A long time ago I drove trucks with Gardner engines (lovely things!) where, when you came to change gear, you could literally take out and light a cigarette between taking it out of gear, waiting for the revs to change, and putting it into the next gear - all clutchless, naturally.

So I would have expected that just slamming the thing into the next gear without waiting for the revs to drop would stress the drive train.

Catweazle
9th July, 2014 @ 05:33 am PDT

@catweazle

I'm glad you said that. I have never driven a HGV, but it did occur to me that there has to be some time for the engine revs to change to match the next gear, otherwise, depending on whether one is changing down or up, there will be either a jolt in the back or a tug on the seatbelt, assuming the transmission can take it, of course. (I assume a fly-by-wire throttle takes care of down changes.)

Perhaps gizmag can contact Volvo and put catweazle's concern to them. They must have considered it.

Mel Tisdale
9th July, 2014 @ 06:59 am PDT

The diesel engine technology has seen tremendous advances since the times of Gardiner diesels. One had to use the clutch to first disengage the gear and then use it again for shifting into the next higher or lower gear.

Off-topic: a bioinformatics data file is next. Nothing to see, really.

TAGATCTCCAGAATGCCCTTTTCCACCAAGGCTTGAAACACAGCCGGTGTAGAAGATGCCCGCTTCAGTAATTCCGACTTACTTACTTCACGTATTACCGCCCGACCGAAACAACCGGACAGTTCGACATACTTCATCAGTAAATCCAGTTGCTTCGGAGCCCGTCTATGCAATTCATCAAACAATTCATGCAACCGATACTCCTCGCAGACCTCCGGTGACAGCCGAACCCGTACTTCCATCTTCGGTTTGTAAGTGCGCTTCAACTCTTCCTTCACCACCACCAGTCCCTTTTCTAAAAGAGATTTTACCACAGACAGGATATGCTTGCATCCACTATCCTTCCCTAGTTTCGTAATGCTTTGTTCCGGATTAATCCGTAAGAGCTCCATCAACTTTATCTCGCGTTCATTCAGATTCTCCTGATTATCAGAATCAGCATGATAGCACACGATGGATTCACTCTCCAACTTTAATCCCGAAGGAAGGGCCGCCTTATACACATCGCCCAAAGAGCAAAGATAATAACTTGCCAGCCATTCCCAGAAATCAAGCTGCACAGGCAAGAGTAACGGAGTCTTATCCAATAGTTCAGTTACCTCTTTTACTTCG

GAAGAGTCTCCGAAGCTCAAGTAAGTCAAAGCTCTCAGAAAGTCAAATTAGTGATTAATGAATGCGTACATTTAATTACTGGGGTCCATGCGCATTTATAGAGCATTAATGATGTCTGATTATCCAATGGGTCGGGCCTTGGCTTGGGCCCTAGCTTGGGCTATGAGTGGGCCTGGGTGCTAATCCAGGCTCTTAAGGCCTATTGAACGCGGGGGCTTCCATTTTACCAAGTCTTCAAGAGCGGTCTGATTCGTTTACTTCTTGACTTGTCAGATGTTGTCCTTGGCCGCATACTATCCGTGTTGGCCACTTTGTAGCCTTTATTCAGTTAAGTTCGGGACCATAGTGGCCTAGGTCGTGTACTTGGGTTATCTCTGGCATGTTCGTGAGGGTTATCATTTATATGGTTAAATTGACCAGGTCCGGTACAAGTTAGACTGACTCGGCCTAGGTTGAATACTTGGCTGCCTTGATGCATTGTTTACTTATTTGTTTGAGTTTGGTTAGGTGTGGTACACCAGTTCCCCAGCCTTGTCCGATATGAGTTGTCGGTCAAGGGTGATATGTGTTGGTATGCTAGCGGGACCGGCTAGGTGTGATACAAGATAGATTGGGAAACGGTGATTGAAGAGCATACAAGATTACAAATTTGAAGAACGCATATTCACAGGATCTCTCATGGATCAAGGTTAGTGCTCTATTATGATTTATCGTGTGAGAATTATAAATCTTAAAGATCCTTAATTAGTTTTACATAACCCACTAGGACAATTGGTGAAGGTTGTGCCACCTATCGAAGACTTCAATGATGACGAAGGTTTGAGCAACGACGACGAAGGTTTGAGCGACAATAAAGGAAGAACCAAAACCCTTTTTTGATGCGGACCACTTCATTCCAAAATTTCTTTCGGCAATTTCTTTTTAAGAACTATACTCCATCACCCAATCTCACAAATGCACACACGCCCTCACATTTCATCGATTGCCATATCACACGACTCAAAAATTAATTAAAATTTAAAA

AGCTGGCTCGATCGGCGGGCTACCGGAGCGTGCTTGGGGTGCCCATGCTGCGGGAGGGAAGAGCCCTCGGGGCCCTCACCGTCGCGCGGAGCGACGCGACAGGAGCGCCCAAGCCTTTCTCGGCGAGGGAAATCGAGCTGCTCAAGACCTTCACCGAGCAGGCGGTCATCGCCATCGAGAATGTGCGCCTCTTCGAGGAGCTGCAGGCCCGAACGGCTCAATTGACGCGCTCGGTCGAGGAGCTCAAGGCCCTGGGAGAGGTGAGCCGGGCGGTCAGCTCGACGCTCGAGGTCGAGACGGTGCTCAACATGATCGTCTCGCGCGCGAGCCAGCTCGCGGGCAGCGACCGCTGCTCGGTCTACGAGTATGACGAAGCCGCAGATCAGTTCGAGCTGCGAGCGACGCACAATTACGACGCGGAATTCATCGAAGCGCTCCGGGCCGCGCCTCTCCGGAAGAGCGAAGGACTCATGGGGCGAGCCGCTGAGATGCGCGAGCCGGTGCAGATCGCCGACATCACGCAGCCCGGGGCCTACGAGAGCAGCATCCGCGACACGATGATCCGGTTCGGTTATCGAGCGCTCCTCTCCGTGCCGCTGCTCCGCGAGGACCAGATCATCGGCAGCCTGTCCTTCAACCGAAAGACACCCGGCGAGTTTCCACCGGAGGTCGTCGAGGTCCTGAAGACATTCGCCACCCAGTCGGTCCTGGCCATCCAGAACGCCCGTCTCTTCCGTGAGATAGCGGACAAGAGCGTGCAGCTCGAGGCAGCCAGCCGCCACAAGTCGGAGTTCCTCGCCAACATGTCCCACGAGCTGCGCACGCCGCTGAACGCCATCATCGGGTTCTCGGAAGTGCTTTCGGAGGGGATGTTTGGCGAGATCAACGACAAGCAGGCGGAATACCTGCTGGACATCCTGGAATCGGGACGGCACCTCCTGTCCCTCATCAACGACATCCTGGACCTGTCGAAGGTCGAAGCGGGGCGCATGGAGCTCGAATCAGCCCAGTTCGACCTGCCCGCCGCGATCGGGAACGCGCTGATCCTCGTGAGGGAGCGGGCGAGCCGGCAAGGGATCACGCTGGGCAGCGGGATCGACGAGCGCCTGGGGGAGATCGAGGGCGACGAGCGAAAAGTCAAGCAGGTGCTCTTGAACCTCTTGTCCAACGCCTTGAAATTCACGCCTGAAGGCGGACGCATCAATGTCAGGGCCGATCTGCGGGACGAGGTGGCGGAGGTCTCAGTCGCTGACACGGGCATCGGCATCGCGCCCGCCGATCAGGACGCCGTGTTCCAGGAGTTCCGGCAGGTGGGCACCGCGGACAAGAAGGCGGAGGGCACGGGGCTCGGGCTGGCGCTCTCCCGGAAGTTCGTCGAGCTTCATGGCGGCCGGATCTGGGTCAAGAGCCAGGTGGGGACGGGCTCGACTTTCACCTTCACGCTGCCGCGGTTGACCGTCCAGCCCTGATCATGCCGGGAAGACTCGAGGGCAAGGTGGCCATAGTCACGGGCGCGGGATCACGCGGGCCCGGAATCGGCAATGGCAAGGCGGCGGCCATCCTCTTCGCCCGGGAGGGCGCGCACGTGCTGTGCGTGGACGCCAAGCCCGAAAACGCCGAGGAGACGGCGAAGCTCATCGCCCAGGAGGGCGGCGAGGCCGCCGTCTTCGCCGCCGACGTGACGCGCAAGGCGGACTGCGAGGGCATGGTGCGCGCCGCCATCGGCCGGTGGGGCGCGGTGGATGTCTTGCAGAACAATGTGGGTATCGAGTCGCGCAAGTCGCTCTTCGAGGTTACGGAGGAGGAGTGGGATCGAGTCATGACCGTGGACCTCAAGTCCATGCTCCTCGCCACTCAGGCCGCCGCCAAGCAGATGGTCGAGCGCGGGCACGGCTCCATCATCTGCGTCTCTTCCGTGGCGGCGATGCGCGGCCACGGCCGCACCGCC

Unless one is using the engine to drastically slow down the vehicle , without using the brakes, by downshifting you would definitely not feel the jerks. The transmission train is much more robust and can take the load. The smoothing of the vehicular speed change is taken care of by the integrated springs in the clutch plate and the slight slippage between the clutch and pressure plate. But all this would not be known to the spoiled drives who have never driven a stick shift.

BTW, and this is especially true of smaller engines, there are medium sized diesel engines around with kind of acceleration that would put fancy high priced cars to shame.

pmshah
9th July, 2014 @ 09:14 am PDT

When are they going to eliminate the transmissions and replace it with a diesel generator/electric traction motors? Two Tesla motors geared down for the transaxles with an 85kw powerpack for power spikes and a downsized diesel engine designed for two speed ranges: to recharge the battery and power the drives during accel or uphills. It has to cost less in the long run.

dugnology
9th July, 2014 @ 09:30 am PDT

@ dugnology

When the improvement in performance is worth the expense.

Slowburn
9th July, 2014 @ 11:23 am PDT

Big diesels can drop revs quickly, maybe not like a small unit of course. The problem that Volvo is addressing is the lack of power being put to the wheels when shifting from gear to gear, especially on hills. As long as the transmission is robust, and not too expensive, it will be an excellent feature.

While a hybrid system may work for local runs, it is of less benefit for long-haul drivers. And if there is extra weight because of the engine/generator/motor/battery setup, that means less freight a driver can haul, which is not going to win many people over.

Bruce H. Anderson
9th July, 2014 @ 12:28 pm PDT

The dual clutch tranny in my Jetta is computer controlled & I'm sure this Volvo is as well. 1 of the upsides of a diesel-electric drive is that it can make use of regenerative braking. That could be a factor depending on the application - buses, for example.

theotherwill
9th July, 2014 @ 05:14 pm PDT